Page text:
DB's elevator data (red triangles) superimposed on OSM tiles. While the southernmost elevator is mapped spot-on, the subterranean one right to the north of it is not yet mapped in OSM. Map tiles © OpenStreetMap Contributors

DB’s elevator data (red triangles) superimposed on OSM tiles. While the southernmost elevator is mapped spot-on, the subterranean one right to the north of it under the intersection is not yet mapped in OSM.
Map tiles © OpenStreetMap Contributors

As explained in Open Knowledge Germany’s follow-up blogpost (complete with sample data), DB is very interested in how they can provide their data in formats palatable for the community that is going to use them, and how the OSM community might think about extending the elevator tagging schema to include, among others, unique identifiers for elevators. Said identifiers could come in handy for the rudimentary alpha-version of an elevator status API that was announced to launch right in time for DB’s 3d Hackathon—think indoor routing accounting for disabled elevators, for instance. If you have strong opinions on rail data, elevators, tagging schemes or APIs, now would be the perfect time to chime in!

Deutsche Bahn starts opening their data—with vertical movers, for now

- November 3, 2015 in Deutsche Bahn, Open Transport, open transport data, Railway

It has been a mighty long wait, but OKF Germany recently announced that Deutsche Bahn will soon hop onto the Open Data train, if you excuse that lame joke. Apart from a station dataset (Ril 100)—which could serve as an “official” and truly openly licensed data source for the large number of unofficial station lists—the biggest chunk for the soon to be released DB Open Data Portal is going to be data sets on all the elevators of all the stations operated by DB Station & Service.
DB's elevator data (red triangles) superimposed on OSM tiles. While the southernmost elevator is mapped spot-on, the subterranean one right to the north of it is not yet mapped in OSM. Map tiles © OpenStreetMap Contributors

DB’s elevator data (red triangles) superimposed on OSM tiles. While the southernmost elevator is mapped spot-on, the subterranean one right to the north of it under the intersection is not yet mapped in OSM.
Map tiles © OpenStreetMap Contributors

As explained in OKF Germany’s follow-up blogpost (complete with sample data), DB is very interested in how they can provide their data in formats palatable for the community that is going to use them, and how the OSM community might think about extending the elevator tagging schema to include, among others, unique identifiers for elevators. Said identifiers could come in handy for the rudimentary alpha-version of an elevator status API that was announced to launch right in time for DB’s 3d Hackathon—think indoor routing accounting for disabled elevators, for instance. If you have strong opinions on rail data, elevators, tagging schemes or APIs, now would be the perfect time to chime in!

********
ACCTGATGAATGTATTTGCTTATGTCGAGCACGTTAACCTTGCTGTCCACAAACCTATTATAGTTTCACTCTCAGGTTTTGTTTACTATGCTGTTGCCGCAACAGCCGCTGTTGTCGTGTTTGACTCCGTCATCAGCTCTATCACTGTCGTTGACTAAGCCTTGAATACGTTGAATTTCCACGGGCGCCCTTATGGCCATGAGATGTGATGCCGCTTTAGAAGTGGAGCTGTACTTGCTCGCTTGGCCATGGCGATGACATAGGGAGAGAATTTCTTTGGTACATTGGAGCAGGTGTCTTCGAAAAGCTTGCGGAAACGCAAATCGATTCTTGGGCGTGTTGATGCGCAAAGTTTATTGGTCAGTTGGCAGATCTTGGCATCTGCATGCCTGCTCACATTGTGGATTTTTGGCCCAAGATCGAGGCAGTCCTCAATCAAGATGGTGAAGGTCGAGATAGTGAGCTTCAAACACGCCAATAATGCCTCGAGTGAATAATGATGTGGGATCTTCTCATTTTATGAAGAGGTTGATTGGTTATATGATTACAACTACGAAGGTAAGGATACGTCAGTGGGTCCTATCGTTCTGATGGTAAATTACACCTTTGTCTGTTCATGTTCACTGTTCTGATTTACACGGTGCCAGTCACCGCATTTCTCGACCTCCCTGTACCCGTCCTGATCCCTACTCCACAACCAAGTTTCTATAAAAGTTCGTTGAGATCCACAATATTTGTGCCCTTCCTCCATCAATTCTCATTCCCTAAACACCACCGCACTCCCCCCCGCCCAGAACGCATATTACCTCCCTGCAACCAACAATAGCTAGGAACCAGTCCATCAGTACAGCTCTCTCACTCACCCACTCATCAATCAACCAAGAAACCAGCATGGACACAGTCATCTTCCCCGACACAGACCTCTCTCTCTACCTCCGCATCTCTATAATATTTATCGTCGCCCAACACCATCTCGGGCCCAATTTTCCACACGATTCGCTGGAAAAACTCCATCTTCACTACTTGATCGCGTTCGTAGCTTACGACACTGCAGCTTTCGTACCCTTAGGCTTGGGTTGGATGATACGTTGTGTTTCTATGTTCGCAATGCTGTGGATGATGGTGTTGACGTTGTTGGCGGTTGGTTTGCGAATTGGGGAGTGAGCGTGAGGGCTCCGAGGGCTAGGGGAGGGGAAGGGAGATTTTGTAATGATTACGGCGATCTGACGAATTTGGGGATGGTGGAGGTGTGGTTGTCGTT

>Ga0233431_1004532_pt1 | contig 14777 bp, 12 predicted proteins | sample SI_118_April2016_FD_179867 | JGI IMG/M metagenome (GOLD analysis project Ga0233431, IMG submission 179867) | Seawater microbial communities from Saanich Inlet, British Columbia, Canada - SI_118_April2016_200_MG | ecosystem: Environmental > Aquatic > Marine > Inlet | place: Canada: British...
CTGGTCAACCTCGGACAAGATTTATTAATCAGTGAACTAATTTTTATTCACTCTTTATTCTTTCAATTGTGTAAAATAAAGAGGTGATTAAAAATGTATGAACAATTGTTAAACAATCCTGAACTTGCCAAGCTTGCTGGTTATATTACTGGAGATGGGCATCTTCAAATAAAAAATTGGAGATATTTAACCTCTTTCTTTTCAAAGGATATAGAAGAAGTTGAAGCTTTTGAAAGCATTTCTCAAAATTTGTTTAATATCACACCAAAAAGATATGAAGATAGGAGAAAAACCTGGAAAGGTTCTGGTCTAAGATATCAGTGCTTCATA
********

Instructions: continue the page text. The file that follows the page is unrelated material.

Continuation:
Lab for CITY

- December 9, 2014 in Featured, offene Daten, Open Knowledge Foundation, Open Transport

Am 21.11. starteten OKF DE und das Startup allryder die Eventreihe “Lab for Civic Innovation and TechnologY”. In Paneldiskussionen wurden Erfahrungen mit der Öffnung und Nutzung von Daten ausgetauscht. 1782278_426589000821411_4511975776677165218_o Datennutzer trafen auf Datenbereitsteller und tauschten sich zu Themen wie Urban Mobility und Civic Technology aus. Auf den Panels diskutierten Startup-Gründer, mit Mitgliedern der OKF Deutschland und Belgien, sowie Vertretern von Verkehrsbetrieben, der Europäischen Kommission und vielen anderen. Ziel der Veranstaltungsreihe ist es, den Austausch zwischen unterschiedlichen Stakeholdern aus den Bereichen Open Data, Civic Tech und Mobilität anzuregen und neue Impulse zu geben. Das nächste Lab for the City wird in Istanbul stattfinden. Weitere Impressionen gibt es auf der allryder Website und auf Facebook.

Lab for CITY (Civic Innovation and Technology) – 21. Nov. via Live Stream verfolgen

- November 3, 2014 in Berlin, Deutschland, Featured, Open Transport, smart city, Termine